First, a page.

- I skipped the index finger and am right into the two thumb typing. With the software correction, it's surprisingly easy. Or maybe I just have small lady thumbs.
- After fiddling with it for an hour, I know how to work the iPhone better than the Nokia I had for the past 2 years, even though the Nokia has far fewer capabilities.
- I could use the Google Maps app forever.
- When I go back to using my Macbook Pro, I want to fling stuff around the screen like on the iPhone. It's an addictive way to interface with information.
- Finding Nemo looked really nice on the widescreen display.
- You can pinch and expand with two thumbs instead of your thumb and index finger.
- The camera is not what you would call great, but it's as good as my old phone's, which is about all I want out of it. The lack of video is a bit of a bummer.
- I Twittered from on line at the AT&T store that the line was moving slowly because they were doing in-store credit checks and contract sign-ups, contrary to what everyone had been told by Apple beforehand. That was not the case. They were just being super careful with everything...each phone and the bag that it went into had a bar code on it and they were scanning everything and running phones from the back of the store one at a time. The staff was helpful and courteous and it was a very smooth transaction, all things considered. I was on line for 2 hours before the store opened and then another 2 hours waiting to get into the store.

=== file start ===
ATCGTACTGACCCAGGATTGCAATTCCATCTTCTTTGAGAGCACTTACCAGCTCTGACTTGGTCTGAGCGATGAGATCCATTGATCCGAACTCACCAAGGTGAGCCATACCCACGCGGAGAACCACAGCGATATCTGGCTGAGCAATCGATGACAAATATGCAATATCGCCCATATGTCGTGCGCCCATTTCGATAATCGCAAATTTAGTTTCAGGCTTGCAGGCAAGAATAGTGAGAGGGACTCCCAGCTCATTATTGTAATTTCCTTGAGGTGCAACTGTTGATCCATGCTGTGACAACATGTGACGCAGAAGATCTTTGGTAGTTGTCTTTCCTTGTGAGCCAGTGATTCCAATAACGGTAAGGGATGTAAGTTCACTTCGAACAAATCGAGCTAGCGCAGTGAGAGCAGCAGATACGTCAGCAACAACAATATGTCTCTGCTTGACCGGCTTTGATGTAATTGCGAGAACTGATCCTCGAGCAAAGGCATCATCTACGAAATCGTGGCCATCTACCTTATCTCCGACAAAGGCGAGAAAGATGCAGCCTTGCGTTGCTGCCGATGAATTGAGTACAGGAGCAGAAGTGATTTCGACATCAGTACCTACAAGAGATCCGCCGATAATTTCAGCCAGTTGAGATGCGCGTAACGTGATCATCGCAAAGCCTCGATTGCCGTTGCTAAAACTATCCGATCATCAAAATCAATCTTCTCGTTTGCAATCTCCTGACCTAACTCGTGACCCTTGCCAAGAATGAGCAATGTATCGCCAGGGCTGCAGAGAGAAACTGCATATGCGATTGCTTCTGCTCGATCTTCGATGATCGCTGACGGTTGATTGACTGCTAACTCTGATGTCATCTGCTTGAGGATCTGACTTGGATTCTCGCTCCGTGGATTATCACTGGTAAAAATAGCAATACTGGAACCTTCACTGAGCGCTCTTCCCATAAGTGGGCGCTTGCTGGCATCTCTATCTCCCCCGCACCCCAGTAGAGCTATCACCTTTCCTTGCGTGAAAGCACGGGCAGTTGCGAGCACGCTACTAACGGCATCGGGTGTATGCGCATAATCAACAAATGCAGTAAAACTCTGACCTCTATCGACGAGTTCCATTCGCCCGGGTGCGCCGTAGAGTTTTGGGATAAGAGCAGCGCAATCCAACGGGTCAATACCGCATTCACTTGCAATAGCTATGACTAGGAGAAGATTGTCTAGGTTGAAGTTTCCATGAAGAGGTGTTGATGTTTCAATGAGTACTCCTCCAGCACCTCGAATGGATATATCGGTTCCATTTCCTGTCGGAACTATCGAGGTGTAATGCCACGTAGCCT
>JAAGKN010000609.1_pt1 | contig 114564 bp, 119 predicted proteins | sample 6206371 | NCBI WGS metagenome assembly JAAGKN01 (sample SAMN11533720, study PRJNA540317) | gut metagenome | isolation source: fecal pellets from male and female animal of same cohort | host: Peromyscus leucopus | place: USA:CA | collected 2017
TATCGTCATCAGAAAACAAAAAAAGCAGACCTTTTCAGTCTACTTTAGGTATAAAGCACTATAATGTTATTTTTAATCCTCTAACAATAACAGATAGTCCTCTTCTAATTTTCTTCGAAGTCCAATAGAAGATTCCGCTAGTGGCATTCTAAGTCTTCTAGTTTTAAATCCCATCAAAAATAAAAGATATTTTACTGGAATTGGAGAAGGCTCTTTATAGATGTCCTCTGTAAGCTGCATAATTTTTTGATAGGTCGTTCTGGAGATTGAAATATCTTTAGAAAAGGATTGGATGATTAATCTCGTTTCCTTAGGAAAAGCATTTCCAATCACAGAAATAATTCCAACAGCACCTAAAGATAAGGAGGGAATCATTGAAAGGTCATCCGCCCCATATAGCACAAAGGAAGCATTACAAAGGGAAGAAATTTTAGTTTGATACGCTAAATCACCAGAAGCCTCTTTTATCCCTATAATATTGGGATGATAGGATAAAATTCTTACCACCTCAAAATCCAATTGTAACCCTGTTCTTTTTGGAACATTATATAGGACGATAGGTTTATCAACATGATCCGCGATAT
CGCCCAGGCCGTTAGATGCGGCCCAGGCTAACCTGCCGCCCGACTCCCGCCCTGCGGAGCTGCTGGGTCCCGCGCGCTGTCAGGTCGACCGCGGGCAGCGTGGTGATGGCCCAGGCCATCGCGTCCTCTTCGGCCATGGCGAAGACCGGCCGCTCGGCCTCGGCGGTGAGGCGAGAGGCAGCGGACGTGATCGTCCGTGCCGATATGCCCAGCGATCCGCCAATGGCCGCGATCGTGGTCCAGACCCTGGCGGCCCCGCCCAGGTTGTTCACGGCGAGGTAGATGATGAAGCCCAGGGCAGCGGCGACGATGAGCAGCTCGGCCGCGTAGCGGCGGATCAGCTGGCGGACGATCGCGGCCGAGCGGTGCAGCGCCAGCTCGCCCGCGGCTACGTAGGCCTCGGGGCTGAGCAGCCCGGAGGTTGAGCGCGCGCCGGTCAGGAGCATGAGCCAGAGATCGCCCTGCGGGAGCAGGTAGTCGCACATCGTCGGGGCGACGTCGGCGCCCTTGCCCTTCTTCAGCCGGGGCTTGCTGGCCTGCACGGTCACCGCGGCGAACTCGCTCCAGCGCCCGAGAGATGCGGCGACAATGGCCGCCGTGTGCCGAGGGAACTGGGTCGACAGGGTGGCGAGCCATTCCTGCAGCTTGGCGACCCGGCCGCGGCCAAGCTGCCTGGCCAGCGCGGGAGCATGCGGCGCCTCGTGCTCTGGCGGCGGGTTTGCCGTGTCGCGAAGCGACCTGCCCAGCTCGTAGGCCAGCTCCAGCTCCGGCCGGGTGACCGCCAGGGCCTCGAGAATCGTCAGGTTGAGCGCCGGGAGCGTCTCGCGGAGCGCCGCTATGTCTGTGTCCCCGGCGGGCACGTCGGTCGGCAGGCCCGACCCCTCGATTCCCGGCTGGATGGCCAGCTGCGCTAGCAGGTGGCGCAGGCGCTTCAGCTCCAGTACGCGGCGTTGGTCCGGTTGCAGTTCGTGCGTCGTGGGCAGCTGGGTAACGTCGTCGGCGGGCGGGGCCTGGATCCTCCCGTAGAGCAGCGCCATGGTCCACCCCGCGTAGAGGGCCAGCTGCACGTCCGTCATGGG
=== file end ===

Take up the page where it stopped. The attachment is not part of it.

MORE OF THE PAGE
- The alert options (ringtones, vibrate options, messaging alerts, etc.) aren't as fine-grained as I would like, but they'll do for now.
- I have not tried the internet stuff on anything but my home WiFi network, so I don't know about the EDGE network speed. Will try it out and about later.
- The Google Maps display shows the subway stops but not the full system map. Workaround: stick a JPG of the subway map in your iPhoto library and sync it up to the iPhone. Voila, zoomable, dragable NYC subway map.
- Wasn't it only a year or two ago that everyone was oohing and aahing over Jeff Han's touchscreen demos? And now there's a mass-produced device that does similar stuff that fits it your pocket. We're living in the future, folks...the iPhone is the hovercar we've all been waiting for.